I remember the day I met Shimon Peres.
1999. I was a newly minted BA working as a bottom of the totem pole reporter at Bloomberg News in New York. I would periodically check the lists of guests of Charlie Rose’s talk show to see if any cool celebrities were going to be in the building. In which case, I’d lurk outside the studio waiting for them to come out. One day, the Orthodox employees were all abuzz. Charlie Rose was slated to interview Shimon Peres that afternoon. Shimon Peres was going to be in the building. Did I want to go meet him?
No. Why would I want to meet Shimon Peres? The person who brokered the “disastrous” Oslo Accords, a pact that I so deeply opposed. And which of course I, at age 22, completely understood.
You see, like some college-age kids today, I had yet to learn the meaning of the word nuance. And certainly, with my day school education and summers at a Modern Orthodox Zionist camp, I did not actually begin to understand the complexities of the Arab-Israeli conflict. But I believed that I knew more and knew better than someone who had been in politics for 50 years. So no, I was not giving Shimon Peres the time of day.
But as the day wore on, I wore down. He’s still Shimon Peres, I thought, and I have a chance to meet him. But if he tries to shake my hand, I won’t shake it. I will look him in the eye and say, “I won’t shake the hand that shook Arafat’s hand.” In fact, I’ll go meet him just so I can say, ““I won’t shake the hand that shook Arafat’s hand.” That’s right, I was going to stick it Shimon Peres. Because back then, I just knew everything.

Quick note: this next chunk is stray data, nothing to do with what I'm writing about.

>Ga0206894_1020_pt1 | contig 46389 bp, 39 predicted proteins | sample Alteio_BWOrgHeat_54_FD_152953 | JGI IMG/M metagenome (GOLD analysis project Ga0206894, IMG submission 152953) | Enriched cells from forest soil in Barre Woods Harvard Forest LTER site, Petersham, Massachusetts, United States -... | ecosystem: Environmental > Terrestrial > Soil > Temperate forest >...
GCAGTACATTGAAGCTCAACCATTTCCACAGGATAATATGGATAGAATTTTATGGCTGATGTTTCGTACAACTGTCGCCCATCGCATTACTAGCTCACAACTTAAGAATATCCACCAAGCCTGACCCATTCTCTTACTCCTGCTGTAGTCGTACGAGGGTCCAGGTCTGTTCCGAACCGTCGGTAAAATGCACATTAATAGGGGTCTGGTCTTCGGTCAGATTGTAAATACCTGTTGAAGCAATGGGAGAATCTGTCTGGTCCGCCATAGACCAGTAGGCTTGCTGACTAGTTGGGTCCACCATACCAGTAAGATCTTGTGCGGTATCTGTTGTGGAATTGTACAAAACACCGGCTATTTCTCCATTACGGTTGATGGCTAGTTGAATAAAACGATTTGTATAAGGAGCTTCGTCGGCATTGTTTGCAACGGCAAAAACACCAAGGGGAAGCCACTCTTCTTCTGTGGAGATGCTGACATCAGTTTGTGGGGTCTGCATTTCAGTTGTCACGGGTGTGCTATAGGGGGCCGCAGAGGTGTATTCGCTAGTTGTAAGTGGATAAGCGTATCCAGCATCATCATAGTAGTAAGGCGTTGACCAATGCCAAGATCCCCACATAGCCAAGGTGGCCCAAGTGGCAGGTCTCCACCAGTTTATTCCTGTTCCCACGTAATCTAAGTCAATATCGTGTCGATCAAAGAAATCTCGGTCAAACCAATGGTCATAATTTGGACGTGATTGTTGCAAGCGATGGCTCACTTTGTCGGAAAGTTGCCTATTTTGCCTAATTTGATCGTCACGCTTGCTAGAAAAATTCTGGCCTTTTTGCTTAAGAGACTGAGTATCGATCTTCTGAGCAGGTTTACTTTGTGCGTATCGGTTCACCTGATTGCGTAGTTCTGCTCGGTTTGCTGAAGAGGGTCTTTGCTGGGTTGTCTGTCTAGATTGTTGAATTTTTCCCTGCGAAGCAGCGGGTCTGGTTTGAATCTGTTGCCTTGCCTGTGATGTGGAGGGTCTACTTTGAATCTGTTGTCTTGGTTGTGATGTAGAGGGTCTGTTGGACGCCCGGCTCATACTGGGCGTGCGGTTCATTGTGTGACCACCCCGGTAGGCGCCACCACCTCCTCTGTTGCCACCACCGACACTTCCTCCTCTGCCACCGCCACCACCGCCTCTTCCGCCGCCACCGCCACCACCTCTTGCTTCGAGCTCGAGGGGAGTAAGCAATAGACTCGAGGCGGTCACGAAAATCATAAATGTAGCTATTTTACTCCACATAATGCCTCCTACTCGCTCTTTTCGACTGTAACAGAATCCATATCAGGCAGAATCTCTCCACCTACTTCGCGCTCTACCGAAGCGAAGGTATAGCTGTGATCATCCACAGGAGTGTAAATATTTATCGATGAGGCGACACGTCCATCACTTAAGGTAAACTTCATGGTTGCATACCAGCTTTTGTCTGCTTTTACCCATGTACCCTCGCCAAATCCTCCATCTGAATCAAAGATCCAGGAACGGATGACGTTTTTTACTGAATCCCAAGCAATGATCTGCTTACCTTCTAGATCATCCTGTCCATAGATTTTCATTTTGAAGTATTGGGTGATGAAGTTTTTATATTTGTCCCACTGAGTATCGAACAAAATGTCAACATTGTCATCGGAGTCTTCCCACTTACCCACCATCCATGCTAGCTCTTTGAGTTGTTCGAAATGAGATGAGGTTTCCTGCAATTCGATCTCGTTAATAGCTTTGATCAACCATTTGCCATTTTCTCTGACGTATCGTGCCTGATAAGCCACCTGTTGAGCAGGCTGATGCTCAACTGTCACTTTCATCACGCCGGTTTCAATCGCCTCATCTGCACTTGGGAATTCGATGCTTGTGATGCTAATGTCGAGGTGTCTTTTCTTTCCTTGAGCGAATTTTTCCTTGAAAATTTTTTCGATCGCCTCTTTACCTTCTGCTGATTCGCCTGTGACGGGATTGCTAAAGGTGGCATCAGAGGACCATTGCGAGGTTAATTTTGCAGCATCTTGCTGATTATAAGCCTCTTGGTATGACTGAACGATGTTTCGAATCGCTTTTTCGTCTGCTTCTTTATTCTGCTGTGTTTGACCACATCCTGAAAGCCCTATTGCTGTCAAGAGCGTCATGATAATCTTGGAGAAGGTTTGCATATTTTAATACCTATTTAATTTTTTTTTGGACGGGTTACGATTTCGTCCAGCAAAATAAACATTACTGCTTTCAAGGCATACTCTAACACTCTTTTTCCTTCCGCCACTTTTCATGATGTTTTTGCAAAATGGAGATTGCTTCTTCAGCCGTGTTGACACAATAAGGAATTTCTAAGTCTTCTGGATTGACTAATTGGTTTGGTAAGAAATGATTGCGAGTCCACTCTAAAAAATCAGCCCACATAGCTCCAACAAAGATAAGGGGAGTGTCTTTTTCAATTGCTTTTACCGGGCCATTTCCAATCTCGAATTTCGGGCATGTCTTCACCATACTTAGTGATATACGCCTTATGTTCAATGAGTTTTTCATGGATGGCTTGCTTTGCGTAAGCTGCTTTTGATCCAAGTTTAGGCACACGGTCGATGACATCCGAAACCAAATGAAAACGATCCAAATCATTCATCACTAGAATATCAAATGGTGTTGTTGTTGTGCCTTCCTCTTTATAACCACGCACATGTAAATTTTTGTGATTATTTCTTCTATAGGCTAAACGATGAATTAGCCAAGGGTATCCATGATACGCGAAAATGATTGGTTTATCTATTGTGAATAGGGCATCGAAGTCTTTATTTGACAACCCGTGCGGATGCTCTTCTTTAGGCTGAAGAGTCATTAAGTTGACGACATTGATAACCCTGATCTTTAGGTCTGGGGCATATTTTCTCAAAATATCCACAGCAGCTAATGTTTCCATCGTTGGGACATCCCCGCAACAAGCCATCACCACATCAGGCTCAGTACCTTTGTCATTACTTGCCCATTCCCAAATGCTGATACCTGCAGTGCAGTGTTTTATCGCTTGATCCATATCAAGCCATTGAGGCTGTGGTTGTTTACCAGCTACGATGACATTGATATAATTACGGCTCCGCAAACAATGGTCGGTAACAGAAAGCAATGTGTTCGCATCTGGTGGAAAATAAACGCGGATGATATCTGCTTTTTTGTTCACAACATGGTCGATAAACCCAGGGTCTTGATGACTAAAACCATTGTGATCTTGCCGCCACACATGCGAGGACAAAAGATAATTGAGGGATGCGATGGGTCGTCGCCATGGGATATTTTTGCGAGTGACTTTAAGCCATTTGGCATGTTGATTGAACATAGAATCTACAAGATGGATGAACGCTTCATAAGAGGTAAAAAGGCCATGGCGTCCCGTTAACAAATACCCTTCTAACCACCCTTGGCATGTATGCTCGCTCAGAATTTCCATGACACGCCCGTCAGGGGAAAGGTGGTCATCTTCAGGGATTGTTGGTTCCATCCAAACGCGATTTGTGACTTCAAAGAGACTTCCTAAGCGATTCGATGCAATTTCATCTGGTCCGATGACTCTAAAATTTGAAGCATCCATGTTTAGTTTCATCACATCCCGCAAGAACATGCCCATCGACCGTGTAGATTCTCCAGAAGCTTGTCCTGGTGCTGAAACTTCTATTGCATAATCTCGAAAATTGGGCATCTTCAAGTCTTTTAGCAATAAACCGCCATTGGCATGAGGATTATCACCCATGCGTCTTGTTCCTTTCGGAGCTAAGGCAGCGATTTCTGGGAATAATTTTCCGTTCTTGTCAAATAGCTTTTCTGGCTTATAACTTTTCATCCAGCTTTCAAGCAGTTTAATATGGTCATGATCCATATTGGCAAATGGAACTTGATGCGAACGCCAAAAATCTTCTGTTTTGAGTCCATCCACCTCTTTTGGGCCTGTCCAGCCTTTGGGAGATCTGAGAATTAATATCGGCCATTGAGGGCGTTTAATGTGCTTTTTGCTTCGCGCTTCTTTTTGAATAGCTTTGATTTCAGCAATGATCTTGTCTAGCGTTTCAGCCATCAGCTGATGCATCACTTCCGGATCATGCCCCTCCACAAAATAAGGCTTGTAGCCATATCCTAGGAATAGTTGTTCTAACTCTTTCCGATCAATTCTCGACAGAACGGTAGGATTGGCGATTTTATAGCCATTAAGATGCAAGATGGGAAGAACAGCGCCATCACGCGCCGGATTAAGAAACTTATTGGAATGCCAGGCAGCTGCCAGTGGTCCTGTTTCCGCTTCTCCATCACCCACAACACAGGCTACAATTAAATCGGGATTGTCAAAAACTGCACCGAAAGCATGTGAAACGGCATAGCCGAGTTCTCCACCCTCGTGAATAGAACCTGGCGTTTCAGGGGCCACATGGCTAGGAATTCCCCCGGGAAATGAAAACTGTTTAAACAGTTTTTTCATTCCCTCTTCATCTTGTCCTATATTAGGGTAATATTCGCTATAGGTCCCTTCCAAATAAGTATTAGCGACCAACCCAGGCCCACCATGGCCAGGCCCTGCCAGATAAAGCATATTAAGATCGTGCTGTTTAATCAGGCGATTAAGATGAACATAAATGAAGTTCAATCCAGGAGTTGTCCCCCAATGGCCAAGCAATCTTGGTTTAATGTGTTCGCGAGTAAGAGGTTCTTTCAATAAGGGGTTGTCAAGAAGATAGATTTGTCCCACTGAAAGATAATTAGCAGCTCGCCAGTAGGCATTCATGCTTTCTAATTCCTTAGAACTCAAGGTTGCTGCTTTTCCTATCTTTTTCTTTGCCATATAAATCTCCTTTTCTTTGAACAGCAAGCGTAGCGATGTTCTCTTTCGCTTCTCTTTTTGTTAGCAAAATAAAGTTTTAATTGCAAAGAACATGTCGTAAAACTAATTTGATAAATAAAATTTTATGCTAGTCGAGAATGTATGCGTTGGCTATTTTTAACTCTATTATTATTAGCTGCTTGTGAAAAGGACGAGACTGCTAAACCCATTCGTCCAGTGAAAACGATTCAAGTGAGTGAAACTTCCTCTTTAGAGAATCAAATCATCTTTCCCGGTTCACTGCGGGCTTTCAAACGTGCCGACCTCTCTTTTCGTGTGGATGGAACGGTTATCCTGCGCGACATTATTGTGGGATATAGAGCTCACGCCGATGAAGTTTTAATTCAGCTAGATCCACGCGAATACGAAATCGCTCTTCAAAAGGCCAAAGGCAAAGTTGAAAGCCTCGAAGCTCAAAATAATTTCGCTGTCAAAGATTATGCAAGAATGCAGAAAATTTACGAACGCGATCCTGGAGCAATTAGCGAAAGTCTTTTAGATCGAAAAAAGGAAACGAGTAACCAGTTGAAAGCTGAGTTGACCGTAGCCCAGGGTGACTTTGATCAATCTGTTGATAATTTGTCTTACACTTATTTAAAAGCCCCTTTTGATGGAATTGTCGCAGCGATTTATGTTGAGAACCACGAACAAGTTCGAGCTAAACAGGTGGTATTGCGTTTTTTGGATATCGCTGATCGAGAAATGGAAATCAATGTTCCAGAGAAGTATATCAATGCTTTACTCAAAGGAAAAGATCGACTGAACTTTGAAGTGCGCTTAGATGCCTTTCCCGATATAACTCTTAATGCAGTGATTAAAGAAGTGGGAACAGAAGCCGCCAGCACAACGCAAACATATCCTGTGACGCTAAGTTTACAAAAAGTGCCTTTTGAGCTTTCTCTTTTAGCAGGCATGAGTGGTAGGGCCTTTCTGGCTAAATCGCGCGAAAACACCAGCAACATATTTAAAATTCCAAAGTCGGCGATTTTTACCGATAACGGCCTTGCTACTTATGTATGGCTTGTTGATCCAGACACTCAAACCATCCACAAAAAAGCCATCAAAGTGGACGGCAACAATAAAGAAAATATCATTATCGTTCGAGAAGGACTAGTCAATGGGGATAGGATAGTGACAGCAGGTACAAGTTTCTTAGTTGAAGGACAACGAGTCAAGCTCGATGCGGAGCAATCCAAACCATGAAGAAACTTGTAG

So I waited in the hallway with some of the other frum employees, and then, all of the sudden, from the studio, out came Shimon Peres. SHIMON PERES! He was standing right there in front of me. And I was star struck. It was Shimon Peres, with deep lines carved into his face from decades of service. Shimon Peres, who had literally lived what I had studied. Shimon Peres, history standing in front of me, looking at me. Shimon Peres, a man deserving of respect. Shimon Peres, a statesman.
He extended his hand.
I shook it.
I still don’t agree with most of Shimon Peres’ politics, but I have learned to understand them better. I have realized that like most issues, Israeli politics and the Arab-Israeli conflict are far from black and white. I would like to think that as a result of truly listening to the other side, my own views are more thought out and nuanced.
And Shimon Peres was, as I thankfully recognized that day, a deeply respectable man and a true statesman. An individual with the strength of character that is too often missing in politicians today. I feel honored to have met him. His presence will be missed.